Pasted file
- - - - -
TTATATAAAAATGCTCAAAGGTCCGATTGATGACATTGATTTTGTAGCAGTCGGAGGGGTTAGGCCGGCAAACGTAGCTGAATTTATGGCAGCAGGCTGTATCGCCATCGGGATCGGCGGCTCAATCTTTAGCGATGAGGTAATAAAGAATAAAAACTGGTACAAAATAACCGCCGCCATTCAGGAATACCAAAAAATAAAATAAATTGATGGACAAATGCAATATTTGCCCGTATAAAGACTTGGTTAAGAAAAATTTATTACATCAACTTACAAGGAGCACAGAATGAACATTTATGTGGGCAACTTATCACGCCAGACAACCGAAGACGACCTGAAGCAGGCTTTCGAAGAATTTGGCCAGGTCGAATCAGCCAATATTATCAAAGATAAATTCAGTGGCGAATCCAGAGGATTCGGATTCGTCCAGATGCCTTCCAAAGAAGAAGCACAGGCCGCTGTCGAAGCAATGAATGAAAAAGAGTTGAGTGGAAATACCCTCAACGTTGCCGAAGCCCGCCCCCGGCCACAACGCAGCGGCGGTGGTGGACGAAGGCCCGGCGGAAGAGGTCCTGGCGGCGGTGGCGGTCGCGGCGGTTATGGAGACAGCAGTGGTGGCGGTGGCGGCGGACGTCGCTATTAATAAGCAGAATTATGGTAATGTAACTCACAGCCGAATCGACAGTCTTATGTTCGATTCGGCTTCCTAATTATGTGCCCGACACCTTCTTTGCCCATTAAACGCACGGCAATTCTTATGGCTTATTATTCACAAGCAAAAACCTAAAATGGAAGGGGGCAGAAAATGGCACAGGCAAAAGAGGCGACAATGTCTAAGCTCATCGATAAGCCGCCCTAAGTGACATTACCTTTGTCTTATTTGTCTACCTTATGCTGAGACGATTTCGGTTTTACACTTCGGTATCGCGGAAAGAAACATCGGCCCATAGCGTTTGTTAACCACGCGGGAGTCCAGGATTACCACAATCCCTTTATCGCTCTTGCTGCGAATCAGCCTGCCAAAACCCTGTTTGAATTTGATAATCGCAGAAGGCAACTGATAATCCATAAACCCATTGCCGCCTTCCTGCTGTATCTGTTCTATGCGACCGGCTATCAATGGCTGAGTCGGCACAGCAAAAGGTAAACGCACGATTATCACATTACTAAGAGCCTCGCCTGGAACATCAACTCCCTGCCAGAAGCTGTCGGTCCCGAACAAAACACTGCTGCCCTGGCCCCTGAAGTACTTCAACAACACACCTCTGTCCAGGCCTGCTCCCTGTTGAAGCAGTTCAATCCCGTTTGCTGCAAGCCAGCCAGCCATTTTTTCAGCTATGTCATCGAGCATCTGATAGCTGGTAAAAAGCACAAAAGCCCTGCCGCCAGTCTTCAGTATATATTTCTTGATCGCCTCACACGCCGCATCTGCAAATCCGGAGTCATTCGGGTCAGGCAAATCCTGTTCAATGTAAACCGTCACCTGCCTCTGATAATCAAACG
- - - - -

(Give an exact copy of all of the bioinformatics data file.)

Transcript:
TTATATAAAAATGCTCAAAGGTCCGATTGATGACATTGATTTTGTAGCAGTCGGAGGGGTTAGGCCGGCAAACGTAGCTGAATTTATGGCAGCAGGCTGTATCGCCATCGGGATCGGCGGCTCAATCTTTAGCGATGAGGTAATAAAGAATAAAAACTGGTACAAAATAACCGCCGCCATTCAGGAATACCAAAAAATAAAATAAATTGATGGACAAATGCAATATTTGCCCGTATAAAGACTTGGTTAAGAAAAATTTATTACATCAACTTACAAGGAGCACAGAATGAACATTTATGTGGGCAACTTATCACGCCAGACAACCGAAGACGACCTGAAGCAGGCTTTCGAAGAATTTGGCCAGGTCGAATCAGCCAATATTATCAAAGATAAATTCAGTGGCGAATCCAGAGGATTCGGATTCGTCCAGATGCCTTCCAAAGAAGAAGCACAGGCCGCTGTCGAAGCAATGAATGAAAAAGAGTTGAGTGGAAATACCCTCAACGTTGCCGAAGCCCGCCCCCGGCCACAACGCAGCGGCGGTGGTGGACGAAGGCCCGGCGGAAGAGGTCCTGGCGGCGGTGGCGGTCGCGGCGGTTATGGAGACAGCAGTGGTGGCGGTGGCGGCGGACGTCGCTATTAATAAGCAGAATTATGGTAATGTAACTCACAGCCGAATCGACAGTCTTATGTTCGATTCGGCTTCCTAATTATGTGCCCGACACCTTCTTTGCCCATTAAACGCACGGCAATTCTTATGGCTTATTATTCACAAGCAAAAACCTAAAATGGAAGGGGGCAGAAAATGGCACAGGCAAAAGAGGCGACAATGTCTAAGCTCATCGATAAGCCGCCCTAAGTGACATTACCTTTGTCTTATTTGTCTACCTTATGCTGAGACGATTTCGGTTTTACACTTCGGTATCGCGGAAAGAAACATCGGCCCATAGCGTTTGTTAACCACGCGGGAGTCCAGGATTACCACAATCCCTTTATCGCTCTTGCTGCGAATCAGCCTGCCAAAACCCTGTTTGAATTTGATAATCGCAGAAGGCAACTGATAATCCATAAACCCATTGCCGCCTTCCTGCTGTATCTGTTCTATGCGACCGGCTATCAATGGCTGAGTCGGCACAGCAAAAGGTAAACGCACGATTATCACATTACTAAGAGCCTCGCCTGGAACATCAACTCCCTGCCAGAAGCTGTCGGTCCCGAACAAAACACTGCTGCCCTGGCCCCTGAAGTACTTCAACAACACACCTCTGTCCAGGCCTGCTCCCTGTTGAAGCAGTTCAATCCCGTTTGCTGCAAGCCAGCCAGCCATTTTTTCAGCTATGTCATCGAGCATCTGATAGCTGGTAAAAAGCACAAAAGCCCTGCCGCCAGTCTTCAGTATATATTTCTTGATCGCCTCACACGCCGCATCTGCAAATCCGGAGTCATTCGGGTCAGGCAAATCCTGTTCAATGTAAACCGTCACCTGCCTCTGATAATCAAACG